Last week visiting artist Patrick Dougherty and his crew—Hawai‘i artist Leland Miyano, museum staff, volunteers—harvested a forest’s worth of invasive strawberry guava saplings from the periphery of Ho‘omaluhia Botanical Garden. (You can read about it.) There were delays due to crazy rain, but they hauled back their green booty all muddy and a bit bloody and bruised. Then by Thursday they started creating the sculpture.
Dougherty & Co. started off drilling a pattern of holes in the lawn. The artist worked out a plan on paper, and used an empty coffee bag as a 3D model, bending it this way and that to create shapes.
“They are modified squares,” says Dougherty, talking about the foundation saplings stuck in the ground, “like a rectangular frame.” And the structure will have a series of windows facing the street, inviting people to come and explore it, and a series of doors in the back.
“It will have a vaguely human form that has a gesture, a posture—bad posture,” chuckles Dougherty. “We’ll enliven the surface with works so it will have a vitality.” As with all his “stickwork,” Dougherty also intends to give the tower of twigs a “sense of swirling—like an eddy on the side of the road, reacting to the movement on the street.”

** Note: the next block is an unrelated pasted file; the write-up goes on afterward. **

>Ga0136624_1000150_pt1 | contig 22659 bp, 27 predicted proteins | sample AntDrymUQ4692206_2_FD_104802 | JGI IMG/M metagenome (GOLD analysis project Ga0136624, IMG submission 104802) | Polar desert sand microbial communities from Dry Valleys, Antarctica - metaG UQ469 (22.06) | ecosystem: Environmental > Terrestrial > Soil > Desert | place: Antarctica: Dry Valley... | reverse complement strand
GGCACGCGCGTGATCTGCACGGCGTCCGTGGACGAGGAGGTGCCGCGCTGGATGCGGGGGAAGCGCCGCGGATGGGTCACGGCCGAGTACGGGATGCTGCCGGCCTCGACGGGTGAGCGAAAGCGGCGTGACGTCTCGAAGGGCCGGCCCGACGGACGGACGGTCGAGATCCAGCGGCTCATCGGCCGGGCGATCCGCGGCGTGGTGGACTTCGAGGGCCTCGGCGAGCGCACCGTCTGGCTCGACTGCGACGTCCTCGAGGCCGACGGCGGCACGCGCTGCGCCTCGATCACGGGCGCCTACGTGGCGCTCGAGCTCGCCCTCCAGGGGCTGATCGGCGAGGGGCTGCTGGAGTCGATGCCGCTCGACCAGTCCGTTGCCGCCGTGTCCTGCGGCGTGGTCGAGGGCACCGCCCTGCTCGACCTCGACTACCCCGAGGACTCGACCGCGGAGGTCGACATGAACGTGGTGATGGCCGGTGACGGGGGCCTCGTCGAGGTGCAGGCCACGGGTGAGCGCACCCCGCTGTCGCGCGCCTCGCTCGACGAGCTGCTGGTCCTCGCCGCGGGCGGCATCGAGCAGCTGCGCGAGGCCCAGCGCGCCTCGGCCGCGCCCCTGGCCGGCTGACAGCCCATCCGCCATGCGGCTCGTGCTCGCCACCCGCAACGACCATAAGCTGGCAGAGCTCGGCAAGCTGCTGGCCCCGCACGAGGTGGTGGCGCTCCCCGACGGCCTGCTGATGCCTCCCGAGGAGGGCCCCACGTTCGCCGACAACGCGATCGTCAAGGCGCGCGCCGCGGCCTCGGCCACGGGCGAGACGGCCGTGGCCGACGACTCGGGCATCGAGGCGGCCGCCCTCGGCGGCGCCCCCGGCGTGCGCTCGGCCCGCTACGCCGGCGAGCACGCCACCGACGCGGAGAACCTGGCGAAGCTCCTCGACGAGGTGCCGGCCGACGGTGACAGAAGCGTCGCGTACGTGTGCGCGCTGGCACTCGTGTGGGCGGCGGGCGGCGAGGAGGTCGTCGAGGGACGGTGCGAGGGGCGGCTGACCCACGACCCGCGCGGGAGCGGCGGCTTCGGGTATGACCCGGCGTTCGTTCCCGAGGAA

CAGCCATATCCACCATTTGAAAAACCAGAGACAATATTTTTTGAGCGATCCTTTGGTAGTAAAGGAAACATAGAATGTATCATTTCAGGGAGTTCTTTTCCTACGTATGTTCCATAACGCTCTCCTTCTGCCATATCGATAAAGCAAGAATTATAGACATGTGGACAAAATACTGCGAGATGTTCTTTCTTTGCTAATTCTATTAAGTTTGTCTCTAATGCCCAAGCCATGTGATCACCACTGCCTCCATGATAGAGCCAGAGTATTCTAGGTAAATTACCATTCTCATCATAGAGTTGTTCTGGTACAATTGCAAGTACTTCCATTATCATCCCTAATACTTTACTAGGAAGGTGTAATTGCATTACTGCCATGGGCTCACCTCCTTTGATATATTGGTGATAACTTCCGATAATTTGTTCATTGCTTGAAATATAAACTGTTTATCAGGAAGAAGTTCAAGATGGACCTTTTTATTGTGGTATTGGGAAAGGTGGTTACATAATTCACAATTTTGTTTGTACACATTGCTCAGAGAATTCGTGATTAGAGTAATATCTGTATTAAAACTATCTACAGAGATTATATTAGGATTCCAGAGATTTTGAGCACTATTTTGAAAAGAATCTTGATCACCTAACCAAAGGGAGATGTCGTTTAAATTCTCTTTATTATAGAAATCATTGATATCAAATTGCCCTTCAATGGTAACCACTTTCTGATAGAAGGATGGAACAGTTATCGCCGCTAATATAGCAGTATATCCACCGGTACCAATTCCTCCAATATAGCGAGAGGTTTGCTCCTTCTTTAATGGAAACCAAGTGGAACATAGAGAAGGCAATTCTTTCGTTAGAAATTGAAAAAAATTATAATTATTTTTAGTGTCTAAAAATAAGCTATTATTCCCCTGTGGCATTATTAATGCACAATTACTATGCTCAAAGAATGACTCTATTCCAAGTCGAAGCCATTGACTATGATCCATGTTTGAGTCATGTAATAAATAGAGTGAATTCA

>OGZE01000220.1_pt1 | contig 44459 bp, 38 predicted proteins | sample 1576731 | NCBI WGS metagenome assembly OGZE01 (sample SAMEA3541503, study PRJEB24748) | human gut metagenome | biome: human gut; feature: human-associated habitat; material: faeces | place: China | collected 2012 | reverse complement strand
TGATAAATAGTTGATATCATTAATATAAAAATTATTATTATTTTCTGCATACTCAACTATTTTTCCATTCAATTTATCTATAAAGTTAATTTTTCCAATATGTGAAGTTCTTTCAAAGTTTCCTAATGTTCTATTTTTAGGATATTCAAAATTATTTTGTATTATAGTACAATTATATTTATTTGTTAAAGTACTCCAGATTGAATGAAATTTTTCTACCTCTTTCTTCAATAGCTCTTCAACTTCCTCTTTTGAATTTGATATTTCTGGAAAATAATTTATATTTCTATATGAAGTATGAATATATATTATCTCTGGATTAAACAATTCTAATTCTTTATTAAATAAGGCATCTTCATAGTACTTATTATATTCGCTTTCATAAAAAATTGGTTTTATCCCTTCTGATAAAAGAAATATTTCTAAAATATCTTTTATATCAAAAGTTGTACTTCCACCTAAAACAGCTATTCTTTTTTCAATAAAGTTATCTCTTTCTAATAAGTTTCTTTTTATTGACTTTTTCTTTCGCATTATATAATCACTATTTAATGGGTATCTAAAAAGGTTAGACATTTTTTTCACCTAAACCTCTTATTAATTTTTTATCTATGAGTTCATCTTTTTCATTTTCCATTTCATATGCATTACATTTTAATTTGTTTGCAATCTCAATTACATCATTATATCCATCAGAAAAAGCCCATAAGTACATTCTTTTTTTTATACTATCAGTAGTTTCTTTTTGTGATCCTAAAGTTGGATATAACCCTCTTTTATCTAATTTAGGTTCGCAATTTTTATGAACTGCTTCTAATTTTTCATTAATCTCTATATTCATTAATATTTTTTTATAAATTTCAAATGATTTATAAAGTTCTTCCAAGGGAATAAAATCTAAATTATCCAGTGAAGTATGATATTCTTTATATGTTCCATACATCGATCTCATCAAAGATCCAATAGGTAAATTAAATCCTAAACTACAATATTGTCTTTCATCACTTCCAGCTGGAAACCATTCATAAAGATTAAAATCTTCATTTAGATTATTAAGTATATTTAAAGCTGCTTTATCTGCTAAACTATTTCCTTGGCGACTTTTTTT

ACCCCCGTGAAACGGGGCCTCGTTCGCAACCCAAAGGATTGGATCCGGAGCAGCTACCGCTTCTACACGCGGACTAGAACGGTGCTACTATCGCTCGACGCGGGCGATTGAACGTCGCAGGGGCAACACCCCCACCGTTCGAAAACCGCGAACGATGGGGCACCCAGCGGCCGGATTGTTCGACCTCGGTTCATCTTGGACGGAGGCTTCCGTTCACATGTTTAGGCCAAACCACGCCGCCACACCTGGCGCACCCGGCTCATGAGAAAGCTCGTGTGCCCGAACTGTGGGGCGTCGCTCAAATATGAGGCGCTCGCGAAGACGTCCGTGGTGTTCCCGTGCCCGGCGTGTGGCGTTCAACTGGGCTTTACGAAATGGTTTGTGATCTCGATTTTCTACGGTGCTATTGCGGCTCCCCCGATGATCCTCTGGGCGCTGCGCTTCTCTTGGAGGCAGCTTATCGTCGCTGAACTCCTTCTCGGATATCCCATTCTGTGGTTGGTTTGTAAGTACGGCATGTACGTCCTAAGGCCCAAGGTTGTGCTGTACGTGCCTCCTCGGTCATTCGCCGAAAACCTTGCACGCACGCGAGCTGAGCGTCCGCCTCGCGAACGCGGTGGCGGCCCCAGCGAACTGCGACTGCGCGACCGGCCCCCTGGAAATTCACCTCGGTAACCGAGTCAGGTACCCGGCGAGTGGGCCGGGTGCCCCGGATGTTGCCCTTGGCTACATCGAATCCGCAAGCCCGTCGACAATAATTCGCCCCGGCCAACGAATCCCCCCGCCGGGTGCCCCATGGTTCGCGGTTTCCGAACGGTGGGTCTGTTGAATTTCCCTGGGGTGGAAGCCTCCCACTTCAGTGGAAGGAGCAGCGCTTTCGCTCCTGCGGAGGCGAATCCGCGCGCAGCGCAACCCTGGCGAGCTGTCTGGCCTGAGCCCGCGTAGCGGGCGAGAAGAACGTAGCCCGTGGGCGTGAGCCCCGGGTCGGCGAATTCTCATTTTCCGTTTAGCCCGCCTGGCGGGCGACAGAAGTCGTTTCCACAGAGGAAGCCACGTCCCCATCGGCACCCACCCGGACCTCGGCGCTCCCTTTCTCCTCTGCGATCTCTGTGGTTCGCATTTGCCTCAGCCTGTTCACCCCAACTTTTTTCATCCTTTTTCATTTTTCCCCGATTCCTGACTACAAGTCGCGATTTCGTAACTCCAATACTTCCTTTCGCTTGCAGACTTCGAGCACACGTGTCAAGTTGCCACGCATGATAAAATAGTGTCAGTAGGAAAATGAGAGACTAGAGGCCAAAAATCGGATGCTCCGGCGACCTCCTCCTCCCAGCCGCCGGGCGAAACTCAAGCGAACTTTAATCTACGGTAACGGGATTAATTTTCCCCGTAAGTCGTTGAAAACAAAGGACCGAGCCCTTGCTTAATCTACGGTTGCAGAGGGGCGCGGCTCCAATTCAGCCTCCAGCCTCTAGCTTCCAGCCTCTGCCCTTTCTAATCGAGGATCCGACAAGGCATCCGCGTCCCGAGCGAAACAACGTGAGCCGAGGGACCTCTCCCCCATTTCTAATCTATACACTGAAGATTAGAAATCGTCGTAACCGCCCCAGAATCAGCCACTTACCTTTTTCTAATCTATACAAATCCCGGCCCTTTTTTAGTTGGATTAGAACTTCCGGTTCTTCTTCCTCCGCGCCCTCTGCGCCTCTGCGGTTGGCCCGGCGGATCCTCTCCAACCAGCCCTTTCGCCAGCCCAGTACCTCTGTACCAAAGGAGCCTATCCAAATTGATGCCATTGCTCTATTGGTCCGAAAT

Right now the base is complete, and scaffolding now surrounds the budding sculpture like an exoskeleton—and while Dougherty has a form in mind, the work’s final shape is determined as the project progresses. “We only hope the materials do a certain thing, but we have to rely at times on serendipitous behavior.”
The process is a lot like painting, seeing what emerges and going with it. “We’re kind of building a canvas, then painting on it,” says Dougherty.
The tall, white-haired artist sees a volunteer placing a sapling in a red-dirt hole and calls out “Hey, you can cut that off some.” What looks like a crazy tangle of strawberry guava saplings is something very precise to Dougherty, affable, observant, and economic of word. He’s like a character in a Tom McGuane novel (though he lives in North Carolina, not Montana).
Dougherty doesn’t name his pieces until their character emerges. “Once we start seeing what it is, then people say, ‘Oh, it looks like…’ Or someone will say something clever—the title usually arrives that way,” he says. He likes a name that “characterizes it but doesn’t burden it.”
To see step-by-step progress on Dougherty’s artwork, go here. We’ll post a new image each day. Work continues through Feb. 24.
You can hear Dougherty talk about his work himself: Come see and hear his free lecture on Thursday, Feb 16 at 4pm in the Doris Duke Theatre.